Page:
Experts Offer Solutions to Sleep Habits

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    By Adam Denison

    For some, being a college student is synonymous with getting a lack of sleep, but failing to sleep enough or properly may do more harm than good.

    “Sleep habits of students are pretty bad,” said Kim Christensen, nursing director at the BYU Student Health Center.

    Most people need approximately seven to eight hours of sleep each night, with seven hours being the absolute minimum, said Dr. Joseph Miner, executive secretary for the Utah Health Department.

    Many people feel that they can survive on only four to five hours of sleep a night, but doing so can be very detrimental to one”s health, Miner said.

    In addition to getting enough sleep, Miner also recommended sticking to a specific sleep schedule.

    “All living things love very ritualistic schedules,” he said.

    Maintaining “good sleep hygiene” is key to getting enough quality sleep, said Nicole Nelson, office manager at Intermountain Sleep Disorders Center at LDS Hospital.

    Good sleep hygiene covers a wide variety of practices that will lead to better sleeping patterns. Nelson recommended using one”s bedroom only for sleeping and not as an extra TV room.

    It is not healthy to become accustomed to sleeping anywhere other than the bedroom, she said. Caffeine should be avoided about four hours before bedtime, she said.

    Napping, a common practice for college students during class, should be avoided or at least limited to no more than one hour during the day.

    Regular exercise helps promote a good night”s rest, according to both Miner and Nelson, but strenuous exercise should be avoided four hours before bedtime.

    Certain mental health disorders, such as anxiety or depression, may be the cause of some sleep disorders, but may also be the result of unhealthy sleep habits.

    Professional help should be sought if one experiences insomnia, or sleeplessness, for more than four to six weeks, Nelson said. The Intermountain Sleep Disorders Center tries to get to the root of the problem behind the insomnia for each patient.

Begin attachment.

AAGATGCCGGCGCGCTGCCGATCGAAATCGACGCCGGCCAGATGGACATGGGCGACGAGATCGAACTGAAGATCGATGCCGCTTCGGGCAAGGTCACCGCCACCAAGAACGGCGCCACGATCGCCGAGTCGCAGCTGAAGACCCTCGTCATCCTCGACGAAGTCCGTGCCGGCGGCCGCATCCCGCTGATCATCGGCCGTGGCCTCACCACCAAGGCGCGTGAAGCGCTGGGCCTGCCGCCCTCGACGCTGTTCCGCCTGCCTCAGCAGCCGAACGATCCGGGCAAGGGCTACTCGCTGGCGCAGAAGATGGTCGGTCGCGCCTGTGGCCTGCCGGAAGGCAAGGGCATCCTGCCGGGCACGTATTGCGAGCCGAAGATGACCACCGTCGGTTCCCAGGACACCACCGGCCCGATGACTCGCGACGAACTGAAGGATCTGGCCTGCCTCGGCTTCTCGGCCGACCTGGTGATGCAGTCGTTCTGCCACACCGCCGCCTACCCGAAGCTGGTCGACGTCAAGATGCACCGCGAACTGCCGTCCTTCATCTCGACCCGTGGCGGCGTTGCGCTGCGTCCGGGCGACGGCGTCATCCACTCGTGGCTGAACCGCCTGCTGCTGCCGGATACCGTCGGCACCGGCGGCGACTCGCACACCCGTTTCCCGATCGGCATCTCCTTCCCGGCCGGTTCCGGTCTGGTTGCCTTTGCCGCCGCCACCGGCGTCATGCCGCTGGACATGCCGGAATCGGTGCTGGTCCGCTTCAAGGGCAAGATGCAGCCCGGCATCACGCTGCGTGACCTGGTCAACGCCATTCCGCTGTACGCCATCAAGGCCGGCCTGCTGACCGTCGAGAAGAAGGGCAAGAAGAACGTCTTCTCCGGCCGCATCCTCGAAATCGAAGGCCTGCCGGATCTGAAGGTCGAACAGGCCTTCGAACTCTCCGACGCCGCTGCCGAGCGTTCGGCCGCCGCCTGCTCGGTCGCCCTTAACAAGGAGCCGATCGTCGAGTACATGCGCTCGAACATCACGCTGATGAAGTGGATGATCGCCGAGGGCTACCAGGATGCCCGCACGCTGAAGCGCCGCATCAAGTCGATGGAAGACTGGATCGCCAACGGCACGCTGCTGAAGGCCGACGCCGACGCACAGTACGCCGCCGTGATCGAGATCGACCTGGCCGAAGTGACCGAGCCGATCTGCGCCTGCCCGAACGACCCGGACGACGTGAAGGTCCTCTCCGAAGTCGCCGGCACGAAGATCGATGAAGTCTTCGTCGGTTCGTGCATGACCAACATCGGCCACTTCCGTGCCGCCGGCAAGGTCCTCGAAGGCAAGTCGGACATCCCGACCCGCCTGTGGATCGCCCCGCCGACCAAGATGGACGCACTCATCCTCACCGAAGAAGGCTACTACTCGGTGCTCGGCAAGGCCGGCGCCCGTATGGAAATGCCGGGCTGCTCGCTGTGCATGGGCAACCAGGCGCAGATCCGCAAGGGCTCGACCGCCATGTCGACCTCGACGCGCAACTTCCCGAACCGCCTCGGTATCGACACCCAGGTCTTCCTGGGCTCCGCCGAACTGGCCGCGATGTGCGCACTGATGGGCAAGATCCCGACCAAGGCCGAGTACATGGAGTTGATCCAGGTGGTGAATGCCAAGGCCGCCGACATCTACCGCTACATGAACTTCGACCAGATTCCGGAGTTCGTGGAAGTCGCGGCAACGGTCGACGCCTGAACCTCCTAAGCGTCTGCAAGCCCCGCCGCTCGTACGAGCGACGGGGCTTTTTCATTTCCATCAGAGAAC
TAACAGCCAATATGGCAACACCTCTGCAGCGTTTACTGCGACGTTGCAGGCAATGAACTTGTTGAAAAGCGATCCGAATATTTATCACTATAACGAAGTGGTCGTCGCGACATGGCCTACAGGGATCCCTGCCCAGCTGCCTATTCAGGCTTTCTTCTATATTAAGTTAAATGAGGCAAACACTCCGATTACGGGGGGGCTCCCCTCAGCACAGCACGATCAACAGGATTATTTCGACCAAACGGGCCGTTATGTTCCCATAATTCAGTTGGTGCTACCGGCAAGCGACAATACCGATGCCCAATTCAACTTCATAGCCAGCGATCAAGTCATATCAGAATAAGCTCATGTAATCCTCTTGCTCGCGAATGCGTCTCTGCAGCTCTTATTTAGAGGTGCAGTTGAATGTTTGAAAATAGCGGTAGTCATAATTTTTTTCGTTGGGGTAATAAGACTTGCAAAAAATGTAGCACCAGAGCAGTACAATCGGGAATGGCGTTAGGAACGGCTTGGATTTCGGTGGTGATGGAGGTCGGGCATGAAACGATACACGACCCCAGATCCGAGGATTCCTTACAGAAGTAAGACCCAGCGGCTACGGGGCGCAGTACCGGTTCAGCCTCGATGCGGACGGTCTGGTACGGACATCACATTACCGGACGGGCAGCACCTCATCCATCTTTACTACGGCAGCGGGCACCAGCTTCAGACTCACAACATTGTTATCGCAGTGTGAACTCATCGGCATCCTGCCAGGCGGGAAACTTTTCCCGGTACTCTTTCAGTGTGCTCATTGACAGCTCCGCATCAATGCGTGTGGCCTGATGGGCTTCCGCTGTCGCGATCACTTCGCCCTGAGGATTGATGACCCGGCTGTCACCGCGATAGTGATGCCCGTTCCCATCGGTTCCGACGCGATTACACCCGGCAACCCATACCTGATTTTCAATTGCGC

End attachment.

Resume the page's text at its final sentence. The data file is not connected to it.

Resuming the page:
A variety of methods are used to help individuals suffering from sleep disorders.

    “It”s very patient-specific,” Nelson said.

    There are some medications that can be prescribed to help individuals sleep better, but Miner warned that these medications are usually very habit-forming and should not be used for more than a week. Over-the-counter medications, such as Tylenol PM, do not cause physical dependence, but may led to psychological dependence, Miner said.

    (For comments, e-mail Adam Denison at )

    Side Bar:

    The Three Most Common Sleep Disorders:

    1. Insomnia

    Those most at risk: Anyone. Almost everyone experiences some form of insomnia at some point in life.

    Symptoms: Inability to fall asleep or inability to stay asleep.

    Possible causes: Depression, anxiety, or stress

    Treatment: Adopting a regular sleeping schedule, regular exercise

    2. Sleep Apnea

    Those most at risk: Mainly those who suffer from obesity, but some underweight individuals can experience it too.

    Symptoms: Intense snoring, waking up not rested, headaches, tired all day

    Causes: An obstruction in the airway prevents breathing

    Treatment: Small apparatus to be worn while sleeping that forces air into the nasal passages

    3. Narcolepsy

    Those most at risk: Anyone, but most often begins between the ages of 15 and 25

    Symptoms: Excessive daytime sleepiness, hallucinations, sleep paralysis

    Possible causes: No known causes, but some scientist believe it may be brought on by lack of hypocretin, a chemical in the brain.

    Treatment: Certain medications, lifestyle changes.

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